Symbolism definition: Symbolism is the representation of one thing for another using a person, object, or idea.
What is Symbolism in Literature?
What does symbolize mean? A symbol is something that is represented by something else. A symbol is a physical object that stands for another object, person, or idea.
Just about anything can be a symbol. However, some symbols are commonly understood.
- a heart is a symbol for love
- a dove is a symbol for peace
- a white cross inside a red square is a symbol for first-aid or hospital
Modern Examples of Symbolism
Symbolism is not just present in literature, but in everyday life as well.
Everyday example of symbolism: The Statue of Liberty is a symbol for freedom. The object itself does not mean freedom. However, over time, people have grown to associate this figure to mean freedom. Therefore, an image of this object could conjure images or ideas of freedom.
Everyday example of symbolism: A caduceus is a familiar symbol for medicine. The image itself does not mean medicine. However, the caduceus has become synonymous with medicine. So, seeing a caduceus on a door might mean a medical school or doctor’s office.
The Function of Symbolism
Symbols help to associate and connect things with ideas or concepts. Sometimes, representing an idea with a physical object communicates more meaning than explaining the idea itself.
In writing, an author may not want to directly state a concept. He may just want to represent that idea with something else.
For example, perhaps a writer wants to represent the idea of “a fresh start” or “a new beginning.” To do so in his writing, he might not want to actually state these words. Instead, he might use a sunrise to represent these ideas.
Examples of Symbolism in Literature
Symbolism is used frequently in literature.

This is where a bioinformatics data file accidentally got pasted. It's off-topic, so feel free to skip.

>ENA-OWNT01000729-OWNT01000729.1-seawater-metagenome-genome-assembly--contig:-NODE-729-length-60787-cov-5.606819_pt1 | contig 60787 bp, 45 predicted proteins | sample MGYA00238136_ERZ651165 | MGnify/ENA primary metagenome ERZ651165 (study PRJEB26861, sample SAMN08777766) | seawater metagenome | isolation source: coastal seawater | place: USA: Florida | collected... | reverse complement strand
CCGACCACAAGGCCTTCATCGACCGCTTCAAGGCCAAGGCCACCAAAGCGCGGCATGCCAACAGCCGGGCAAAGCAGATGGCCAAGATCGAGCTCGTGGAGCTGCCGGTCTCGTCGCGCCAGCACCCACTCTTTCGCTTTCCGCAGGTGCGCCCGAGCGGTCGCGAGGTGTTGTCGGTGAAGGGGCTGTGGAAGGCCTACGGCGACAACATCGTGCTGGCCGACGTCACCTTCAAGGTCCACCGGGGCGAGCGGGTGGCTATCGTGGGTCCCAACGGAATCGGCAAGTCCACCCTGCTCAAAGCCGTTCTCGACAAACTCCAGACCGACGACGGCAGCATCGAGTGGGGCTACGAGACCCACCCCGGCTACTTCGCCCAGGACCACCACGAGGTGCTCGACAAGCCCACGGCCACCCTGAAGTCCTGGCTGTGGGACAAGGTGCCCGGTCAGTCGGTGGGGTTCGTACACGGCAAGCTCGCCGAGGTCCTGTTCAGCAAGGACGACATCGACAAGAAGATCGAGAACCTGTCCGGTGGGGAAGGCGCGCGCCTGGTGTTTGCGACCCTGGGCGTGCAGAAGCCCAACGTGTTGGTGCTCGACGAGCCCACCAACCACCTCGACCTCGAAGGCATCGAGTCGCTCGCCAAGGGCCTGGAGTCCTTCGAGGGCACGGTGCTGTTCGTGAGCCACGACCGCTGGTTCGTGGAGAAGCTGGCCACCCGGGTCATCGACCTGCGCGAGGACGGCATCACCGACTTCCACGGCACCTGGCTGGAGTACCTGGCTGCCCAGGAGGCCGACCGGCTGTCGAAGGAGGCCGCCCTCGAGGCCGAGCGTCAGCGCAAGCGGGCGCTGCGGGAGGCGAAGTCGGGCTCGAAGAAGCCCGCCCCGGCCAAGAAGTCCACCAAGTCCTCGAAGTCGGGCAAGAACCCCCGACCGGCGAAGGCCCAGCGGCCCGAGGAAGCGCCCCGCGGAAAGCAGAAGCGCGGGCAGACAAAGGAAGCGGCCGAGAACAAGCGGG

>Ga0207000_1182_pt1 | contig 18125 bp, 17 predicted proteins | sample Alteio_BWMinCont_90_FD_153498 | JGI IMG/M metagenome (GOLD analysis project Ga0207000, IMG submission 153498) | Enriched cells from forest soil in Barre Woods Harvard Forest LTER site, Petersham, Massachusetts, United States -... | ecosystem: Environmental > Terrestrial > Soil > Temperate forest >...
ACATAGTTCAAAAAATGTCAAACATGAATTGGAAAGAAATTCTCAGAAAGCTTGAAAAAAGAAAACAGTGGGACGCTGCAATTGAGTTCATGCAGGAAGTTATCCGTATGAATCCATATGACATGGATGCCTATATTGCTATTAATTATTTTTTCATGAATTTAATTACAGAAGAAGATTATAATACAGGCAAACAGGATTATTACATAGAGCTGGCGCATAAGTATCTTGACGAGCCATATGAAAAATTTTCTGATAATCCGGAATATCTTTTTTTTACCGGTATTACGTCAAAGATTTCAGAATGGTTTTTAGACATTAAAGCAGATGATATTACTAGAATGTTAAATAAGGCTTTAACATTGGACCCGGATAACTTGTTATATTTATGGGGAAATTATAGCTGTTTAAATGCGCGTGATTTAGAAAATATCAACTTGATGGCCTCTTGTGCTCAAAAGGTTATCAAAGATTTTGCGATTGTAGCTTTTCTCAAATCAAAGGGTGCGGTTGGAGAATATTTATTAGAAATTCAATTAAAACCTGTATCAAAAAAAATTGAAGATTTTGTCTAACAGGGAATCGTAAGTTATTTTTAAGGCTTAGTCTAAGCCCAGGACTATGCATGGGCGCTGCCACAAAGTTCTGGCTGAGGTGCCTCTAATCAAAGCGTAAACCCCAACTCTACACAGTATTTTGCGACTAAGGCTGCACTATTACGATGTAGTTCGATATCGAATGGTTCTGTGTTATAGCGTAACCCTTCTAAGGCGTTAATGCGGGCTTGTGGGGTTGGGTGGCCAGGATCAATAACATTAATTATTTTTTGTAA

In Shakespeare’s play, Hamlet, Yorick’s skull is a symbol for both death and fate. Hamlet speaks to this skull at great length, contemplating death and the concept of mortality. The skull is a physical representation of these ideas.
In Robert Frost’s poem “The Road not Taken,” two roads represent choices in life. The roads “diverged in a yellow wood” and the speaker has the option to choose one or the other. He contemplates each and eventually chooses “the road less traveled by” which ends up “making all the difference.”
Non-Literary Uses of Symbolism
It is highly symbolic that Theresa May has chosen to visit Scotland so soon after becoming prime minister. But this visit will be about substance as well as symbolism. –BBC News
Yet, for J.P. Morgan, the symbolism of the move is likely larger than its financial impact. The raise is expected to cost the bank around $100 million over three years on top of employees’ regular wages, assuming an average increase of about $3 an hour. –The Wall Street Journal
Summary: What is Symbolism?
Define symbolism in literature: the definition of symbolism in literature is the use of symbols to represent ideas or qualities for literary effect.
In summary, a symbolism is:
- the representation of one object, idea, or concept, with another object
- used frequently in literature
- often a way to communicate deeper meaning without expressing literal terms